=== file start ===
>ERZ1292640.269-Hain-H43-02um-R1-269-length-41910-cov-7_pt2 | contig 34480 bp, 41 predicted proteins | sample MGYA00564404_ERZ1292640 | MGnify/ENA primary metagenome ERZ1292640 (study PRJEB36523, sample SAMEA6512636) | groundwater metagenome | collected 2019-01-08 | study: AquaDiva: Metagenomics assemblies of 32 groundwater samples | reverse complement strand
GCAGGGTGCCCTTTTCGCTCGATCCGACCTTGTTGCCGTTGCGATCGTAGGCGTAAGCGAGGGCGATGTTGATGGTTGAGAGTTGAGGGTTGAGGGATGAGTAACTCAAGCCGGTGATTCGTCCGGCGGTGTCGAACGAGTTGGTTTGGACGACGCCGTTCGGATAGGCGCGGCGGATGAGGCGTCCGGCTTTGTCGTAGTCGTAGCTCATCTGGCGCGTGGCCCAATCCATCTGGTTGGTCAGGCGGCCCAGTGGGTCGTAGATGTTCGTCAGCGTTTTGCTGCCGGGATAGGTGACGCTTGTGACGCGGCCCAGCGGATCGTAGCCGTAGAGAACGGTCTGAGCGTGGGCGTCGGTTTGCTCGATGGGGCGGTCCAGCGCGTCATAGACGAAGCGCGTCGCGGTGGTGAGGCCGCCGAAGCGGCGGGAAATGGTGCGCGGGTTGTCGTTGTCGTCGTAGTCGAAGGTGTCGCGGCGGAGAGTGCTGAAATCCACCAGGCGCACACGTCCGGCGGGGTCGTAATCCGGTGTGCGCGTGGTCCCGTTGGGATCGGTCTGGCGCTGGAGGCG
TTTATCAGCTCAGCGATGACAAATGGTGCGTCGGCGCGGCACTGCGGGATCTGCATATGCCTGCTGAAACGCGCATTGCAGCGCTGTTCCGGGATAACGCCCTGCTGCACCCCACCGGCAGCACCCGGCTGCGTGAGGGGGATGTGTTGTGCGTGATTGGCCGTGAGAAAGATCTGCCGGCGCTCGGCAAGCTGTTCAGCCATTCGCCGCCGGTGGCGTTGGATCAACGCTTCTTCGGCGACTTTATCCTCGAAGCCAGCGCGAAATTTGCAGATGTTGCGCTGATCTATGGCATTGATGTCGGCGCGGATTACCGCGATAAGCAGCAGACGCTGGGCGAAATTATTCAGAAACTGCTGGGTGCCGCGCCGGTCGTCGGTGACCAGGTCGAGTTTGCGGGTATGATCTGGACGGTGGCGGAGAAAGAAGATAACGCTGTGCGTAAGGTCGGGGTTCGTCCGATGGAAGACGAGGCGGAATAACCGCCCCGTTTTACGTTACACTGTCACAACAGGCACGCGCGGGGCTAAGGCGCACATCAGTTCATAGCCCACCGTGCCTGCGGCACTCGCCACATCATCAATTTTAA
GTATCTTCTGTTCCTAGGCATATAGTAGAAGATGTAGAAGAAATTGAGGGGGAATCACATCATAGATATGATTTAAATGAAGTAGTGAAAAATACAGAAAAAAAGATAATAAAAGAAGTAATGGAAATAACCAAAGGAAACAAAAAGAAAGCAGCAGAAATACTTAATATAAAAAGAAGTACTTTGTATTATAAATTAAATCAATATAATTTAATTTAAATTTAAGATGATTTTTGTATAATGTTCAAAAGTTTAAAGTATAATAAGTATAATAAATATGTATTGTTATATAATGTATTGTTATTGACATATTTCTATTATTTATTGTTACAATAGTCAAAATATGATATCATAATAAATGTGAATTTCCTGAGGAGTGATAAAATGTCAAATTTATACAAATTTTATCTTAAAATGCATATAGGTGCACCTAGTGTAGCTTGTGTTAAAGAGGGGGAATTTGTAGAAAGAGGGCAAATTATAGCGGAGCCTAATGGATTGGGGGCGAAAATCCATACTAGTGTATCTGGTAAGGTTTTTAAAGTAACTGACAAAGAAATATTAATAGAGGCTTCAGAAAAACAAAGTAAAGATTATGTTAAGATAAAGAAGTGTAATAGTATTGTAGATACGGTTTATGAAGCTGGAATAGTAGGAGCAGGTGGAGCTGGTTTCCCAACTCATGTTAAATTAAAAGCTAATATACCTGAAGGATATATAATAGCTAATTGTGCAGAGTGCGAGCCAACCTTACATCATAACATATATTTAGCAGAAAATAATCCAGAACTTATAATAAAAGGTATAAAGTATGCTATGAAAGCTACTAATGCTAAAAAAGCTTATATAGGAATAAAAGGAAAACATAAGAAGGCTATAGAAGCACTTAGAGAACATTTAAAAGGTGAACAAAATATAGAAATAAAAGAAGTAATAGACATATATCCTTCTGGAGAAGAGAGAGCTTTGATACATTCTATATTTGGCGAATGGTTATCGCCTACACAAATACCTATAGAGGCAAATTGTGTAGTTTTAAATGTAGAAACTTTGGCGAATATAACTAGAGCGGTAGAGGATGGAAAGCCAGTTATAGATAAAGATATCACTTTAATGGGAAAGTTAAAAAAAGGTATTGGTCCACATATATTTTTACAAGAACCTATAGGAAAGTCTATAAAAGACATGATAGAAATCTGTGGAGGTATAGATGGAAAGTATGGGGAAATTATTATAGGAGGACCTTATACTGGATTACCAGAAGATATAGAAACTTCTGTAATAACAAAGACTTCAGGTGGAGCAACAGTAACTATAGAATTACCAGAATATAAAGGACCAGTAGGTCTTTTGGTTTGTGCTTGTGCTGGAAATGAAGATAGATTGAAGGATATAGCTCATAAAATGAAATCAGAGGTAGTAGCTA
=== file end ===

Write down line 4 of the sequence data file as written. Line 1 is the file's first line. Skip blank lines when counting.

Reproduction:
GTATCTTCTGTTCCTAGGCATATAGTAGAAGATGTAGAAGAAATTGAGGGGGAATCACATCATAGATATGATTTAAATGAAGTAGTGAAAAATACAGAAAAAAAGATAATAAAAGAAGTAATGGAAATAACCAAAGGAAACAAAAAGAAAGCAGCAGAAATACTTAATATAAAAAGAAGTACTTTGTATTATAAATTAAATCAATATAATTTAATTTAAATTTAAGATGATTTTTGTATAATGTTCAAAAGTTTAAAGTATAATAAGTATAATAAATATGTATTGTTATATAATGTATTGTTATTGACATATTTCTATTATTTATTGTTACAATAGTCAAAATATGATATCATAATAAATGTGAATTTCCTGAGGAGTGATAAAATGTCAAATTTATACAAATTTTATCTTAAAATGCATATAGGTGCACCTAGTGTAGCTTGTGTTAAAGAGGGGGAATTTGTAGAAAGAGGGCAAATTATAGCGGAGCCTAATGGATTGGGGGCGAAAATCCATACTAGTGTATCTGGTAAGGTTTTTAAAGTAACTGACAAAGAAATATTAATAGAGGCTTCAGAAAAACAAAGTAAAGATTATGTTAAGATAAAGAAGTGTAATAGTATTGTAGATACGGTTTATGAAGCTGGAATAGTAGGAGCAGGTGGAGCTGGTTTCCCAACTCATGTTAAATTAAAAGCTAATATACCTGAAGGATATATAATAGCTAATTGTGCAGAGTGCGAGCCAACCTTACATCATAACATATATTTAGCAGAAAATAATCCAGAACTTATAATAAAAGGTATAAAGTATGCTATGAAAGCTACTAATGCTAAAAAAGCTTATATAGGAATAAAAGGAAAACATAAGAAGGCTATAGAAGCACTTAGAGAACATTTAAAAGGTGAACAAAATATAGAAATAAAAGAAGTAATAGACATATATCCTTCTGGAGAAGAGAGAGCTTTGATACATTCTATATTTGGCGAATGGTTATCGCCTACACAAATACCTATAGAGGCAAATTGTGTAGTTTTAAATGTAGAAACTTTGGCGAATATAACTAGAGCGGTAGAGGATGGAAAGCCAGTTATAGATAAAGATATCACTTTAATGGGAAAGTTAAAAAAAGGTATTGGTCCACATATATTTTTACAAGAACCTATAGGAAAGTCTATAAAAGACATGATAGAAATCTGTGGAGGTATAGATGGAAAGTATGGGGAAATTATTATAGGAGGACCTTATACTGGATTACCAGAAGATATAGAAACTTCTGTAATAACAAAGACTTCAGGTGGAGCAACAGTAACTATAGAATTACCAGAATATAAAGGACCAGTAGGTCTTTTGGTTTGTGCTTGTGCTGGAAATGAAGATAGATTGAAGGATATAGCTCATAAAATGAAATCAGAGGTAGTAGCTA